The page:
Advanced ceramics are metallised for two reasons:
- The ceramic is an electrical insulator and needs to have conductor tracks added to it or component transfer areas, isolated from each other.
- To create a ceramic-to-metal bond as welding is almost impossible between the ceramic and the metal without adding a metallic interface.
Two types of metallisation to create a ceramic-to-metal bond are mainly used:
- High temperature refractory metallisation - MoMn & WMn. The ink is deposited in different ways: by brush, manual or automatic screen printing. This type of metallisation is then sintered under a controlled atmosphere.
The Ti-based active biocompatible metallisation is deposited either using a brush or by PVD spraying.
Surface protection can be applied using electrolytic, chemical, PVD or CVD procedures: nickel (Ni) with diffusion (thermal cycling under a controlled atmosphere), Copper (Cu), Gold (Au), Silver (Ag), TiN,TiO2, ...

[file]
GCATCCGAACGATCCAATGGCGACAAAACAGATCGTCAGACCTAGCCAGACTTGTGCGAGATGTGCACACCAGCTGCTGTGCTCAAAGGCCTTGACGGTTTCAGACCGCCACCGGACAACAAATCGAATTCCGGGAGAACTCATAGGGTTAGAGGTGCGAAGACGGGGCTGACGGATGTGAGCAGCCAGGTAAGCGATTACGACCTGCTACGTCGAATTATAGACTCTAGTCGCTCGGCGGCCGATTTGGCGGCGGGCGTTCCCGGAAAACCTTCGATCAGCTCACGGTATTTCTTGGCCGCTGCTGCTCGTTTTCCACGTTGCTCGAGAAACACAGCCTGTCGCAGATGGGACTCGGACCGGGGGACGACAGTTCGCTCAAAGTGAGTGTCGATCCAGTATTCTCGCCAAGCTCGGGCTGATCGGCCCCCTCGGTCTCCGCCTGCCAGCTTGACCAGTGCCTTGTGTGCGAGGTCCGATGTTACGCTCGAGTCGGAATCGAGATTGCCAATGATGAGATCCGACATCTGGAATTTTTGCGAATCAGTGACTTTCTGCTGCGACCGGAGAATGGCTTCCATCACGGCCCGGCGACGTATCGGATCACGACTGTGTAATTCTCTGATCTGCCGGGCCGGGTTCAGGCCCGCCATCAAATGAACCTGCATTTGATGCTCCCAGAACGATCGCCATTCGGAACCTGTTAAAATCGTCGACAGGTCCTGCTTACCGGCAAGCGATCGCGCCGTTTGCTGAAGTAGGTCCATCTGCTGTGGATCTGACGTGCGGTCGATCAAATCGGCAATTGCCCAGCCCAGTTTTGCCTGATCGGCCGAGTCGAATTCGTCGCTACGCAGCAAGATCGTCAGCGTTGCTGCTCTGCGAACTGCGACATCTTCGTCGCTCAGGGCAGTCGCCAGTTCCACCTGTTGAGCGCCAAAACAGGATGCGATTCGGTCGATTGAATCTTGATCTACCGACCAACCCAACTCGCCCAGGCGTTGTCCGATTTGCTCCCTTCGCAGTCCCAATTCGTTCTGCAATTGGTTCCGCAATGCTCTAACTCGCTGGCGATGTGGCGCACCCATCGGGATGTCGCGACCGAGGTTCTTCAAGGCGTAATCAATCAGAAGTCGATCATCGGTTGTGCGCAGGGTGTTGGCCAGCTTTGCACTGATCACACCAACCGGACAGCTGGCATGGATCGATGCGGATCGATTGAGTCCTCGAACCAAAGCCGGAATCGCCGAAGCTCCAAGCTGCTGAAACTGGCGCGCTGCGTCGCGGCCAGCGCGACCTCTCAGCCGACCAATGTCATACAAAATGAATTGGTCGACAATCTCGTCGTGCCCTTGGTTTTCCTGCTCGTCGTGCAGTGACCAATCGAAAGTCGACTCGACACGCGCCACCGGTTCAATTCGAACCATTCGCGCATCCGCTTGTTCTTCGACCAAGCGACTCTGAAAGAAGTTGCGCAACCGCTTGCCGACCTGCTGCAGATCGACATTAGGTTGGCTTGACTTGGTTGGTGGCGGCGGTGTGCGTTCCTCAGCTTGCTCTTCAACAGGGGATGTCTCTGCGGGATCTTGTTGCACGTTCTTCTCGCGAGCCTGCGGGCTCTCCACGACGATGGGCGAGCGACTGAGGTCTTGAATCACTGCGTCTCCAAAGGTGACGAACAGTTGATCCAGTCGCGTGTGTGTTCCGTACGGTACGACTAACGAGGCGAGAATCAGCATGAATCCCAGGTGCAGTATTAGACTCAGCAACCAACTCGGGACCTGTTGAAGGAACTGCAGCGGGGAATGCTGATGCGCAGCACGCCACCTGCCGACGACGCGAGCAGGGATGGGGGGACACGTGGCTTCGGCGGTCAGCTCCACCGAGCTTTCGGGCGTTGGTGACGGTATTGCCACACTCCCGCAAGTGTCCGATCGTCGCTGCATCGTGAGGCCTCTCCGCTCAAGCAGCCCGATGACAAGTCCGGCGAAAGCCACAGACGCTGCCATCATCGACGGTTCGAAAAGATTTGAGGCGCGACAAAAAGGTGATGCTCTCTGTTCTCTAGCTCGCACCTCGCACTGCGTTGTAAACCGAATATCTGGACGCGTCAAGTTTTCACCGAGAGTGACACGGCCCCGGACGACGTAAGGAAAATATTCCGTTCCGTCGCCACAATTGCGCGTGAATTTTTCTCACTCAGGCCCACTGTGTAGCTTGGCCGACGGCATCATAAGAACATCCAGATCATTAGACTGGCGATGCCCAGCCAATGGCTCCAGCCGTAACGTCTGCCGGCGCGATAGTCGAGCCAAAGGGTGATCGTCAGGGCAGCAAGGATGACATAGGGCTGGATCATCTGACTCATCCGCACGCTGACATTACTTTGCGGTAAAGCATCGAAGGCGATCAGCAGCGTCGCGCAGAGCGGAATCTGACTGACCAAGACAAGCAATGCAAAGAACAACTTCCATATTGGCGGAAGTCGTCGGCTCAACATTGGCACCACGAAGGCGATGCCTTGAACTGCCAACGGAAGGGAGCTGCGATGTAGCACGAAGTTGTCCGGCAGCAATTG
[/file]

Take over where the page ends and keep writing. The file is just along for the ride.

The PVD vacuum deposits make it possible to obtain conductive layers of gold (Au), copper (Cu) or silver (Ag) several microns thick, creating the microelectronic circuits obtained by photolithography or 3D laser ablation.
Only alumina can be metallised at high temperature with MoMn or WMN inks. By contrast, thin PVD layers can be deposited on almost all advanced ceramics, but it is mainly alumina, zirconia, aluminium nitride, sapphire, and ruby that are involved.
Advantages and disadvantages of this process
- Creation of a conductor or transfer range on a delimited area
- Enables hermetic, very resistant, biocompatible ceramic-to-metal brazing
- Additional operation at significant cost
- The composition of refractory metallisation ink must be adapted to each type of alumina